Having faced widespread criticism in the past for lacking transparency, representatives of the Internet Corporation for Assigned Names and Numbers (ICANN) fielded questions and concerns with reporters Friday on proposals the group made in a recent draft report concerning the election of certain ICANN board members.
"The controversy surrounding (ICANN's membership selection) has made it more difficult to address the issues ICANN needs to address," Carl Bildt, chairman of the organization's At-Large Study Committee (ALSC) said during a conference call Friday.
At stake is how the global Internet community participates in the election of ICANN At-Large Board Directors, who, along with the rest of the board, ultimately make decisions affecting how the Internet is regulated and administered.
The group is releasing the report to gain public input and awareness before it drafts a finalized version due to be presented in early November.
The issue of selecting At-Large Directors came to a head after last October's global online e-mail vote of new At-Large Directors raised concerns about election privacy and fairness. Following that election, ICANN chartered the At-Large Study Committee last March to answer questions related to the structure and processes governing the group's at-large membership.
ICANN is a nonprofit organization created in October of 1998 to take responsibility for IP (Internet Protocol) address space allocation, domain name system management, protocol parameter assignment and other functions previously performed by the U.S. government with the intent of ensuring the Internet's stability and dynamism.
ICANN bylaws stipulate that the organization be governed by a board of directors comprised of a president and chief executive officer (CEO), nine at-large directors, and nine directors selected by ICANN's supporting organizations.
However, the new report proposes that the group have six At-Large Board Directors selected from six different regions of the world, instead of the nine the bylaws call for. These directors would be selected by an at-large membership comprised of "individual domain name holders" and a new "At-Large Supporting Organization" (ALSO).
The domain name holders could chose to vote through an opt-in system, via their domain name registry. Voting rights would also incur a fee toward election administration, the group said.
In explaining why they chose to give domain name holders the option to vote for ICANN directors, ALSC member Pindar Wong said that "domain name holders have a lot of responsibility to make sure that their infrastructure works."
However, much issue was made in the conference over how individuals would be represented given that many domain names are owned by corporations and resellers.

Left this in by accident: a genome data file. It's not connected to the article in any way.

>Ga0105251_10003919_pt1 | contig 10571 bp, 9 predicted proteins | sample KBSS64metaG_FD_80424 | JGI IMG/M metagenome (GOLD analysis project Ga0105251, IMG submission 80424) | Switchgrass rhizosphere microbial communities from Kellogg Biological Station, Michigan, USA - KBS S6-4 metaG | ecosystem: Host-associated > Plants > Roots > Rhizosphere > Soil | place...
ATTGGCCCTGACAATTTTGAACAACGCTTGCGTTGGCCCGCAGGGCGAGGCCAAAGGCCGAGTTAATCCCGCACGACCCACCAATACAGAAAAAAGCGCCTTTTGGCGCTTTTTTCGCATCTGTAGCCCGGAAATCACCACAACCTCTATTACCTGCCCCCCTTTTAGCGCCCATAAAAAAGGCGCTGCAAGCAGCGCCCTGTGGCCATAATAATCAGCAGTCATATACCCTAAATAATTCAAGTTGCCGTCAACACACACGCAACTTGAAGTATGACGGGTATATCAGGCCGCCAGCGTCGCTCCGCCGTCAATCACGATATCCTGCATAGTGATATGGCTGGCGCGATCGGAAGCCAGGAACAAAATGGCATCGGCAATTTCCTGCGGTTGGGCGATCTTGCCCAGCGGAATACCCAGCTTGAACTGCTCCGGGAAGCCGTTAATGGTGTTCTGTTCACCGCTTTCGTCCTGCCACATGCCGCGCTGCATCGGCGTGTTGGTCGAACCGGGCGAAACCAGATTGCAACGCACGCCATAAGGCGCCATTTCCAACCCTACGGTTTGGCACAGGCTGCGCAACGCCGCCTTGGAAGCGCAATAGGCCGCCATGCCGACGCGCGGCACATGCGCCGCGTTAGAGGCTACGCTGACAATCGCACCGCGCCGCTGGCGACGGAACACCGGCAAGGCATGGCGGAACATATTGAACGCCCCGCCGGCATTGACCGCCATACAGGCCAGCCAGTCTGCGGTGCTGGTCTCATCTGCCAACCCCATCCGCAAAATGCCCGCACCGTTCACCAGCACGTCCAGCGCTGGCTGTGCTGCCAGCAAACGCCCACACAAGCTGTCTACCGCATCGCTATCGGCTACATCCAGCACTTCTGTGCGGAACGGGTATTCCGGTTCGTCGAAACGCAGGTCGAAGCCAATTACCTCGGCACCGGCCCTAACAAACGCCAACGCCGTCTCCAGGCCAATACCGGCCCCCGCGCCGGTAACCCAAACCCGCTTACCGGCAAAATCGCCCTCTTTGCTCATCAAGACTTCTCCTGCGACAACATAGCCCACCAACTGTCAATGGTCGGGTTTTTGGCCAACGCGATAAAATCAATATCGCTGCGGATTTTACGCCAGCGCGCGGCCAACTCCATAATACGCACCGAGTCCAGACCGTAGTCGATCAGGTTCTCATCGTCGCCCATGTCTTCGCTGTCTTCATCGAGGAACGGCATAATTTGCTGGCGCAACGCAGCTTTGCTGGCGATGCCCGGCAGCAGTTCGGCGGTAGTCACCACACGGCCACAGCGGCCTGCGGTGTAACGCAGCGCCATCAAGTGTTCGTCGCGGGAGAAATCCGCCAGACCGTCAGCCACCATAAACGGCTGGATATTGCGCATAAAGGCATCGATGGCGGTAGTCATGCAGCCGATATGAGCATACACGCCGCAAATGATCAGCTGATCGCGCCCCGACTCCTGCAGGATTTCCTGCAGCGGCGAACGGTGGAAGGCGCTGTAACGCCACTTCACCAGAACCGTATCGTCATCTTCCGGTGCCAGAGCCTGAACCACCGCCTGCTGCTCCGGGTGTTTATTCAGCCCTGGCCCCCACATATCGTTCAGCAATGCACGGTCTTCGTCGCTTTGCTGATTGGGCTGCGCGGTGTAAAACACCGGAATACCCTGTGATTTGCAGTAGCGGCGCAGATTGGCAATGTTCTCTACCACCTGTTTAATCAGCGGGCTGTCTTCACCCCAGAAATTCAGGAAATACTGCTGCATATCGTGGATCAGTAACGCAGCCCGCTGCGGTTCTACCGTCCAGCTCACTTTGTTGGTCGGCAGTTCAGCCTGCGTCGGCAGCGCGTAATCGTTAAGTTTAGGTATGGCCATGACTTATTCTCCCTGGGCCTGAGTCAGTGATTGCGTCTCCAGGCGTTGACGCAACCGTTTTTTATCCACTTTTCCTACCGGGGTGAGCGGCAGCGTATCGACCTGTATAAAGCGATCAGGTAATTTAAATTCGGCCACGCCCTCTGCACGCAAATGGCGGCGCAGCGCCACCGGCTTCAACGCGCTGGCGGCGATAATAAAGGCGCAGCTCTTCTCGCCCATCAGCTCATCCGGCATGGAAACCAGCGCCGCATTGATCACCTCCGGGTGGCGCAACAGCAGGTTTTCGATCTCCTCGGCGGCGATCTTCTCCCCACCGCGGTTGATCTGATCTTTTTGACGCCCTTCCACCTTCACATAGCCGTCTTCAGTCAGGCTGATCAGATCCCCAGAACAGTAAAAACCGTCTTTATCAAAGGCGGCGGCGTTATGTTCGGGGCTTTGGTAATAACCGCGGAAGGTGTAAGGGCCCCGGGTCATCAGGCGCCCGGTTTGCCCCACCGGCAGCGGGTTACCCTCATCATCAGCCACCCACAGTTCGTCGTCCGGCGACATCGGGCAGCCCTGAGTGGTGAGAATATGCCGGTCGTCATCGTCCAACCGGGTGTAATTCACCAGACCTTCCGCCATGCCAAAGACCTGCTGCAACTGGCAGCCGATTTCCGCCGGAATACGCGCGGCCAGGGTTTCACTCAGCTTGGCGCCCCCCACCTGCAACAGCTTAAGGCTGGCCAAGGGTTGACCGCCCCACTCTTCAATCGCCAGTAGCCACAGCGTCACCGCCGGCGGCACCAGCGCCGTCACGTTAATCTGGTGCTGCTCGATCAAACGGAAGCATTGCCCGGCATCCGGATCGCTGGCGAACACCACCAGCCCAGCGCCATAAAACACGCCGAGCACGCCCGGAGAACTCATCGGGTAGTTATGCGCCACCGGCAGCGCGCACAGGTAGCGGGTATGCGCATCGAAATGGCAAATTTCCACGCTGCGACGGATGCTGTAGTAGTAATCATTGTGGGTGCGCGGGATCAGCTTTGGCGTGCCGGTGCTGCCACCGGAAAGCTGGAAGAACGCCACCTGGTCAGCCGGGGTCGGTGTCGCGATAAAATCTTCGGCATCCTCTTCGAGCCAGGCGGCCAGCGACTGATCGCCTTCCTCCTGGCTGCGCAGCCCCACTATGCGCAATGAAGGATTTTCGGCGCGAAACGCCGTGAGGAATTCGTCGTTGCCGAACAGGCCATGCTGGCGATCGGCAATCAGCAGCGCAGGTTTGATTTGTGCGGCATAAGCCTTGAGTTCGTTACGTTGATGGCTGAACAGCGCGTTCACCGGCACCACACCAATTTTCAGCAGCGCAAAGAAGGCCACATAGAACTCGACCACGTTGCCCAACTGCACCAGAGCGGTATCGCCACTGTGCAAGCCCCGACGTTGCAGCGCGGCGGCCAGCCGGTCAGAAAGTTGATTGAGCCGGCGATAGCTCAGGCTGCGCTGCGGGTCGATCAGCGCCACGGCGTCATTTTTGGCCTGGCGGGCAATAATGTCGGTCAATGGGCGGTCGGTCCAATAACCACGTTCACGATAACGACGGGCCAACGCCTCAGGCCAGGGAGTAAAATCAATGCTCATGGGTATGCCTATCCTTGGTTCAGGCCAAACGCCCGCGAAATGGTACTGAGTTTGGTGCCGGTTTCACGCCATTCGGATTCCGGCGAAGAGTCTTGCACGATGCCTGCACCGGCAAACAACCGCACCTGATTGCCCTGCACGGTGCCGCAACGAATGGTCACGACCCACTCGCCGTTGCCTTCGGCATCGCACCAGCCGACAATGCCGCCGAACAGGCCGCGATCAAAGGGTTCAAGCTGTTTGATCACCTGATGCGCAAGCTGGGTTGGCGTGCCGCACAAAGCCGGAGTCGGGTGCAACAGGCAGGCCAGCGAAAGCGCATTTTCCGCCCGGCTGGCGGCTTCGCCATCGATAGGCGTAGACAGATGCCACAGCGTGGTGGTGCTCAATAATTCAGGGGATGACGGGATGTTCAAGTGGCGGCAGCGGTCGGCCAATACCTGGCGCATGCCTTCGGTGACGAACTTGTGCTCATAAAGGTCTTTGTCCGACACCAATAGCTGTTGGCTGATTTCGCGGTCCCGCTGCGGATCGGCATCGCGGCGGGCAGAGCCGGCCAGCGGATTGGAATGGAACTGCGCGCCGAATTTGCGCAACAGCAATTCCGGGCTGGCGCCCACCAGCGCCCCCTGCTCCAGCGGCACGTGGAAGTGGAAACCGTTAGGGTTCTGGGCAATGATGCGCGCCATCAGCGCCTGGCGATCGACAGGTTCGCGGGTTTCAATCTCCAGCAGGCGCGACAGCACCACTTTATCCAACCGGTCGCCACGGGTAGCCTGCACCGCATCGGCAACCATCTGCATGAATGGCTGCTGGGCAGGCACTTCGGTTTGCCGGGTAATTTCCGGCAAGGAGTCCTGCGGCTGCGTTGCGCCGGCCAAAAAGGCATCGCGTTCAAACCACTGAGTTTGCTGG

The group defended its choice, saying that individuals within corporations, such as domain administrators, would be responsible for voting, and that resellers would not be willing to pay the fee to gain voting rights.
"We are putting these recommendations out for discussion," ALSC member Esther Dyson said. "It may require a change of course."
Bildt added that ICANN was "not participating in a beauty contest," saying that the group was seeking a plan that would find a consensus and would work over the long term.
The group also recommended that an At-Large Supporting Organization be created to "help represent the public interest and foster informed participation by individuals in ICANN."
In addition, it suggested that geographically-based member elections for the At-Large Supporting Organization be instituted to provide members for six directly-elected Regional At-Large Councils and one global At-Large Council, as well as the six directly-elected At-Large Directors meant to serve on the ICANN board.
The At-Large Councils would help build and manage the At-Large Supporting Organization, the group said, serving as a local and regional framework for collecting different viewpoints and enabling consensus decision-making.
ICANN's public outreach comes after the group came under considerable criticism in the past from opponents who claim that it has made poor policy choices, lacked communication and acted secretively.
The group drew fire earlier this year after selecting the seven new generic top-level domain (TLD) names .aero, .biz, .coop, .info, .museum, .name and .pro [See "ICANN domain name process under fire" Feb. 8]. Critics claimed that the TLD choices were not made in a fair manner.
The ALSC will present a finalized version of the report in early November, after which ICANN board members will decide upon it at their Nov. 14 meeting in Los Angeles.